Most people are aware that March 17th is St. Patrick’s Day, and that St. Patrick is the patron saint of Ireland. This is usually a cue to ‘rediscover’ some obscure Irish heritage and consume copious quantities of ‘Irish’ Stout, sometimes with bizarre green coloured heads.
It’s a less well known fact that March 1st marks St. David’s Day, and that St. David is the patron saint of Wales.
Some background information (skip this bit if you want):
Wales is one of the four nations that makes up the United Kingdom, it’s the bit that sticks out on the west, nearest to Ireland.
It has its own flag, its own (impenetrable) language and, since 2006, its own National Assembly (parliament) that has some powers devolved from the UK government in Westminster.
Like Scotland and Ireland, Welsh heritage derives from the Celts, and Wales was fiercely independent of England for centuries. These days that enmity manifests itself mainly in rivalry on the Rugby pitch (think American Football but without body armour). In the north Wales is fairly mountainous, while the south used to be the base of a major mining industry – now defunct.
The country is littered with castles, reminders of the hard fought battles over the years for independence; Caerphilly is home to one of Britain’s largest castles – dating back to the 13th century.
Okay, but why mention Wales here at The Brewclub? Well, on a recent trip to Manchester’s Port Street Beer House , I learned that they were hosting an evening with Thomas Newman of the ‘Celt Experience’ brewery in Caerphilly (Wales).
Tom started brewing some ten years ago, after working for Butcombe Brewery, initially from his father’s garage. Hey, if it was good enough for Hewlett Packard and Steve Jobs?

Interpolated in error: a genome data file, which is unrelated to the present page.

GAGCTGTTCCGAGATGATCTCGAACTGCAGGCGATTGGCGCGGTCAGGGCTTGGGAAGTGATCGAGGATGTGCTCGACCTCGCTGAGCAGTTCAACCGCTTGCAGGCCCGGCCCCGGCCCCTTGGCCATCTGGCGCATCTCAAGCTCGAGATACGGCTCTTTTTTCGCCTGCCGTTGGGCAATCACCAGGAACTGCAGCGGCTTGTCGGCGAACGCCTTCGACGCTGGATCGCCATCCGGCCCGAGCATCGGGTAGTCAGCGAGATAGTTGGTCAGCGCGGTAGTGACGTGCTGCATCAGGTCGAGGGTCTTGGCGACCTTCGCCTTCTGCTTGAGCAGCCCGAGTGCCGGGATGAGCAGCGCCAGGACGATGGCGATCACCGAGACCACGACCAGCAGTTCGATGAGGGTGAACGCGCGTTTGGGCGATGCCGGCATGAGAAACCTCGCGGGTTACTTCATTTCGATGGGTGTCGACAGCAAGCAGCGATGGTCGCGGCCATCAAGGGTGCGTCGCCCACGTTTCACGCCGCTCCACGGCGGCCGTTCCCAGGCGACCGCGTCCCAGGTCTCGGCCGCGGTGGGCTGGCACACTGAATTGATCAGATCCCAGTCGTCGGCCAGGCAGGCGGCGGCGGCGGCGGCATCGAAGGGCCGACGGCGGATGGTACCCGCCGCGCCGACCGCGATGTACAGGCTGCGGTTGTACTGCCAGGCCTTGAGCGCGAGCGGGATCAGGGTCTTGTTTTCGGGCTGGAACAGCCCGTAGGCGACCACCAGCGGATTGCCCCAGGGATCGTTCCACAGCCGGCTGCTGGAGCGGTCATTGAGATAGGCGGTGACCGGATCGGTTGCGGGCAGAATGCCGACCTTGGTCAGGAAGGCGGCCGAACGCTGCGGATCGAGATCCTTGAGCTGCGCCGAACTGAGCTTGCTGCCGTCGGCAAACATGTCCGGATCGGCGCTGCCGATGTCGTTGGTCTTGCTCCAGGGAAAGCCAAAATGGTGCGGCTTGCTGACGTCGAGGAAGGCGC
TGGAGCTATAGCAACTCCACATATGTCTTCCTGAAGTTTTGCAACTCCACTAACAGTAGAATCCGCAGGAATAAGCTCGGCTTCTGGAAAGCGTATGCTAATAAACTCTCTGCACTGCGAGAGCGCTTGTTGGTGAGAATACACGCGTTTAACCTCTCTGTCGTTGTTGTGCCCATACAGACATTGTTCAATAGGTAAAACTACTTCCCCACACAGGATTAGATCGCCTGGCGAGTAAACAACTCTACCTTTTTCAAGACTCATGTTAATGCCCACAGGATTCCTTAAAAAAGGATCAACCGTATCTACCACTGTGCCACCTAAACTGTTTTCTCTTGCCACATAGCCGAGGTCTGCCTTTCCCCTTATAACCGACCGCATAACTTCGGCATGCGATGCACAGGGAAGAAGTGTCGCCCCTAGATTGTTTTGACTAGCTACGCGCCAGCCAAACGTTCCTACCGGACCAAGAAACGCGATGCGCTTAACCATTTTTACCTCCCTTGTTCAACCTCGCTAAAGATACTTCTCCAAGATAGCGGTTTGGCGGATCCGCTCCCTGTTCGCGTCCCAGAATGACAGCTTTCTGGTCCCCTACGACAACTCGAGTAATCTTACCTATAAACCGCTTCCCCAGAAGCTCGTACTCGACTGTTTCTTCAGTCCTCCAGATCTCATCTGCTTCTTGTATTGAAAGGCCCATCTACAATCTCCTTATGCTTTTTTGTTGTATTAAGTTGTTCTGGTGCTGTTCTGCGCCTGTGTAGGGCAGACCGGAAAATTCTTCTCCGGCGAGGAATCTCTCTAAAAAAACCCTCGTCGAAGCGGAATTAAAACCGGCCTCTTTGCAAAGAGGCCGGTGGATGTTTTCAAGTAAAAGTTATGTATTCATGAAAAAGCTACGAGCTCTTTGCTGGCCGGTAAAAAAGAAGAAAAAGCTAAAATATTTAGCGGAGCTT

Later, in 2005 he opened his brewery in Caerphilly using equipment from the former ‘Smiles’ brewery – much as Thornbridge started out using old ‘Hardy Hanson’ kit. Tom admits that, in brewing at least, his passion is ‘balance’ and he strives to produce balanced brews with an extensive range of global hops, innovative malts and exotic yeasts.
He explained to me that he currently has a project underway capturing wild yeasts from around Wales in an attempt to bring something really different into welsh brewing. As Tom described it “Wild, local Bretts”.
In 2013, he started the ‘Celt Ogham’ series of brews (named after ‘Ogham’, an ancient Celtic alphabet), these are stronger ales, in the 8% to 10.5% ABV range, not for the faint-hearted.
I enjoyed tasting a few of Tom’s ales at the Port Street Beer House, but that could hardly be described as a ‘controlled environment’, heck Tom handed some of the brews to me himself but, based on this first taste, I’m looking forward to trying some more.
Today we’ll start with something slightly less potent, their ‘Native Storm’
Native Storm 4.4% ABV
‘Native Storm’ takes its name from an armed uprising against the English, led by Owain Glyn Dwr. Described as ‘A storm arisen through Native Wales’, the rebellion started in the year 1400 and lasted for fifteen years before the English finally suppressed it. During that period Wales was truly independent of English rule, had its own king (the afore mentioned Owain Glyn Dwr) and parliament.
The beer pours mid brown, very lively, frothing from the bottle, but only creating a minimal head.
The nose is rich, and bready, malty with sweet caramel and spicy toffee.
Flavour-wise that rich maltiness is backed by assertive hops, these are older hop varieties, there’s no no real citrus to speak of. The hops taste almost metallic, but not in an unpleasant way.
It’s medium bodied, and well balanced, not a style of beer I would normally turn to, but it works.